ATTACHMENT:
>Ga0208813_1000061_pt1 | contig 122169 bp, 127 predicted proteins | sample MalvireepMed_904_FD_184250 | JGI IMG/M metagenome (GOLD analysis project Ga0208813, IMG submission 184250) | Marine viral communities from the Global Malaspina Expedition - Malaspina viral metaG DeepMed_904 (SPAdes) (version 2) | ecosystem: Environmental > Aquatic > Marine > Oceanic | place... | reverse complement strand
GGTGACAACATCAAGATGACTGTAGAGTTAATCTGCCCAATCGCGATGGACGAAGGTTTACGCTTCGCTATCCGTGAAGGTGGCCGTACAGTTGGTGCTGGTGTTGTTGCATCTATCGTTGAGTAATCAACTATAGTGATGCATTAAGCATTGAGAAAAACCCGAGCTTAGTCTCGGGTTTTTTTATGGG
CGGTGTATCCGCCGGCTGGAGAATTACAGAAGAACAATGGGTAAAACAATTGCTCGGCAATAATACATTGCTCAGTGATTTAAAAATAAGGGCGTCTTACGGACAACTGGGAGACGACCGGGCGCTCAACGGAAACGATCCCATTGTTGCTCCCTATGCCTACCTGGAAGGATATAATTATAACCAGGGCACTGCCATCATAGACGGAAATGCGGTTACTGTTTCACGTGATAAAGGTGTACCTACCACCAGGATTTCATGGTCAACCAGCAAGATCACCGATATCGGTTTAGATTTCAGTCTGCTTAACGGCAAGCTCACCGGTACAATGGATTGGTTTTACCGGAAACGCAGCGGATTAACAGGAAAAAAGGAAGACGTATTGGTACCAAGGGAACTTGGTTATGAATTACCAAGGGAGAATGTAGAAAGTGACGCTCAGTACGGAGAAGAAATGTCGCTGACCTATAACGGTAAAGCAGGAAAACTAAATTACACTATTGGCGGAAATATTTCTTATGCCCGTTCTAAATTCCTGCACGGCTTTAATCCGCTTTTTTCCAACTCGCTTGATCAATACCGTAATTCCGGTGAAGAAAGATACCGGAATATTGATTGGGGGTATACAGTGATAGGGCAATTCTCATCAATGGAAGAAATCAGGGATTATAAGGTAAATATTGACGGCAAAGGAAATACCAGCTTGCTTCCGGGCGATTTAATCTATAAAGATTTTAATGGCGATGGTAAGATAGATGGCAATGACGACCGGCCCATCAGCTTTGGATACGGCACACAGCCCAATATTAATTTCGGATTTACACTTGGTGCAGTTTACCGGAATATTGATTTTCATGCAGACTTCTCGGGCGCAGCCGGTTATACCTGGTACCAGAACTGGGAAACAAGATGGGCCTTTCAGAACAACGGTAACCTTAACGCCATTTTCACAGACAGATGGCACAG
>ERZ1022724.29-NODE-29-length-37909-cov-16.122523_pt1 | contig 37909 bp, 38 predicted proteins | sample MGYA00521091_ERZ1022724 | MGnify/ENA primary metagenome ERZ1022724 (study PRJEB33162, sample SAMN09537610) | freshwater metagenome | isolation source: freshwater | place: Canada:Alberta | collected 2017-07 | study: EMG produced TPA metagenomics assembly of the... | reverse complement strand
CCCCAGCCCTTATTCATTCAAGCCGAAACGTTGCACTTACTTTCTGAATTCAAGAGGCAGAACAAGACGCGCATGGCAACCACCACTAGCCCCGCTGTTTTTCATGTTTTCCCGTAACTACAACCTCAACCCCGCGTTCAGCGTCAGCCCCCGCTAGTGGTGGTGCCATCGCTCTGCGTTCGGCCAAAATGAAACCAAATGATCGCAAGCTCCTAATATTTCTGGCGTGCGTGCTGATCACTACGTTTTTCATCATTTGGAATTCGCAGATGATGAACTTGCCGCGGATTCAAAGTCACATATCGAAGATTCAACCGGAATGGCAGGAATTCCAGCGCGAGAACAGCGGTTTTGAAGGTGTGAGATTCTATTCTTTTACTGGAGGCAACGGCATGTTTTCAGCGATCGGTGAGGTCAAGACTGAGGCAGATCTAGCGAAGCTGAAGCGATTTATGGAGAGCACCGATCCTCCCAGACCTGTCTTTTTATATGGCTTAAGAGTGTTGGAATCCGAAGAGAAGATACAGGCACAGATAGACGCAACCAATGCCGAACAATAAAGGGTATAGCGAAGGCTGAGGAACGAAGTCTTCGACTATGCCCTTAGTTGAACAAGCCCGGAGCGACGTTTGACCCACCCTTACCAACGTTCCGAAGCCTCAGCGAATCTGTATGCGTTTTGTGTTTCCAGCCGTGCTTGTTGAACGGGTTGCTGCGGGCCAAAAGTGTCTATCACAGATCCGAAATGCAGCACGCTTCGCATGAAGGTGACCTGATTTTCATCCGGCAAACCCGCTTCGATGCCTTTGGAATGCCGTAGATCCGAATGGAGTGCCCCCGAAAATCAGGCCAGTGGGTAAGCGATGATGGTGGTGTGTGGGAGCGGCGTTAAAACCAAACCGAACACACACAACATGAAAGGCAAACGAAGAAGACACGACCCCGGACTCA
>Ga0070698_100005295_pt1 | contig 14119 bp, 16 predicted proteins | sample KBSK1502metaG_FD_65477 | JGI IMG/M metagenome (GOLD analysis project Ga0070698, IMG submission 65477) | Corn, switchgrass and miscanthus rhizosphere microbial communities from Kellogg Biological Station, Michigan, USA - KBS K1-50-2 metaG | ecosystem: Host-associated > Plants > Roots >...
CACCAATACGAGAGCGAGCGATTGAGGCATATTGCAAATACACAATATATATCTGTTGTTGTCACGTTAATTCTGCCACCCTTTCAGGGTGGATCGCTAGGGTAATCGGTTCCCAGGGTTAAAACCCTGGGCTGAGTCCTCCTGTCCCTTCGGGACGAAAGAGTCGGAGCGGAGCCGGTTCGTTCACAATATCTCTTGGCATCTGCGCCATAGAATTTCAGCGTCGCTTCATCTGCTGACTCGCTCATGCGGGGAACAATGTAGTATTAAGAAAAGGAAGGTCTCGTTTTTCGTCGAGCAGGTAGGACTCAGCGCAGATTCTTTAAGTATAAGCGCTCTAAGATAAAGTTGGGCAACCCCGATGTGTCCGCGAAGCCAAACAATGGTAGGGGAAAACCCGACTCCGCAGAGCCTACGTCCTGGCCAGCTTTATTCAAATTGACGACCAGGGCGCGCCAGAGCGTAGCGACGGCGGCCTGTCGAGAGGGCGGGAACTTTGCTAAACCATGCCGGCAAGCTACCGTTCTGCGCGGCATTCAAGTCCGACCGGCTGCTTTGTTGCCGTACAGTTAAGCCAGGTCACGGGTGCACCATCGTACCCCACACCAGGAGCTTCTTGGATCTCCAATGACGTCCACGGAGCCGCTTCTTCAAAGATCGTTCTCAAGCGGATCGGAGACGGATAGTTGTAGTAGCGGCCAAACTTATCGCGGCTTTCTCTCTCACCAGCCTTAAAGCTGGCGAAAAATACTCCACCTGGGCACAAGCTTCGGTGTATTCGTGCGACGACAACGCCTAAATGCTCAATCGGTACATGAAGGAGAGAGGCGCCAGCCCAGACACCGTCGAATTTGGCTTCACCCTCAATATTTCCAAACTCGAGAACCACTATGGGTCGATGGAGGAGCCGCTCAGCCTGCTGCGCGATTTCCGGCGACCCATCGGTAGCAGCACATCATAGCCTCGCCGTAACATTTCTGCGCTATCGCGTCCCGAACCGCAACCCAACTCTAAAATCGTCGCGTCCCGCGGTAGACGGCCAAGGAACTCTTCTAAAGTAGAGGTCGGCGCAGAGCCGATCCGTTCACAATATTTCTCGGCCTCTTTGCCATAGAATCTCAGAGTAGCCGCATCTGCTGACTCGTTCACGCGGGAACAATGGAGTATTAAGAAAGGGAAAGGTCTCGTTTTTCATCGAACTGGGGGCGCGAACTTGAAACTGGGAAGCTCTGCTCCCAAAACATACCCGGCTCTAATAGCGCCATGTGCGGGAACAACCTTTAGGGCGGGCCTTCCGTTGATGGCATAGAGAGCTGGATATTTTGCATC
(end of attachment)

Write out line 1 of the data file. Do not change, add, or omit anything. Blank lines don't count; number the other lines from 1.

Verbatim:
>Ga0208813_1000061_pt1 | contig 122169 bp, 127 predicted proteins | sample MalvireepMed_904_FD_184250 | JGI IMG/M metagenome (GOLD analysis project Ga0208813, IMG submission 184250) | Marine viral communities from the Global Malaspina Expedition - Malaspina viral metaG DeepMed_904 (SPAdes) (version 2) | ecosystem: Environmental > Aquatic > Marine > Oceanic | place... | reverse complement strand